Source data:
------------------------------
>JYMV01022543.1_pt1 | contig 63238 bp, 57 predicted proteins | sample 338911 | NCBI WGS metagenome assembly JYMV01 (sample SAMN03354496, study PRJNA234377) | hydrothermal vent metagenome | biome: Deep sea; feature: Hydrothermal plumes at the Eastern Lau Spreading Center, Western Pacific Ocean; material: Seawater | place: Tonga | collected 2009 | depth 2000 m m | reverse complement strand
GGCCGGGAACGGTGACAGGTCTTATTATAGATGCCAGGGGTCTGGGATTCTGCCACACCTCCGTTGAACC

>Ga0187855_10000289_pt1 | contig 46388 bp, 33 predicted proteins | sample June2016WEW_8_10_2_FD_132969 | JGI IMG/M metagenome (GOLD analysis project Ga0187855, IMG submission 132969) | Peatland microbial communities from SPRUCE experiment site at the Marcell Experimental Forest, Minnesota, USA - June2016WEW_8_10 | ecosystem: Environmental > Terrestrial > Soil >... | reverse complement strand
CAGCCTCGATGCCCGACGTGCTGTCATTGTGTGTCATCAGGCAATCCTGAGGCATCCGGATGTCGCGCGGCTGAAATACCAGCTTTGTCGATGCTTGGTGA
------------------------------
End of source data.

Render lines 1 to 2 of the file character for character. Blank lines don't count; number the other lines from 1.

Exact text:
>JYMV01022543.1_pt1 | contig 63238 bp, 57 predicted proteins | sample 338911 | NCBI WGS metagenome assembly JYMV01 (sample SAMN03354496, study PRJNA234377) | hydrothermal vent metagenome | biome: Deep sea; feature: Hydrothermal plumes at the Eastern Lau Spreading Center, Western Pacific Ocean; material: Seawater | place: Tonga | collected 2009 | depth 2000 m m | reverse complement strand
GGCCGGGAACGGTGACAGGTCTTATTATAGATGCCAGGGGTCTGGGATTCTGCCACACCTCCGTTGAACC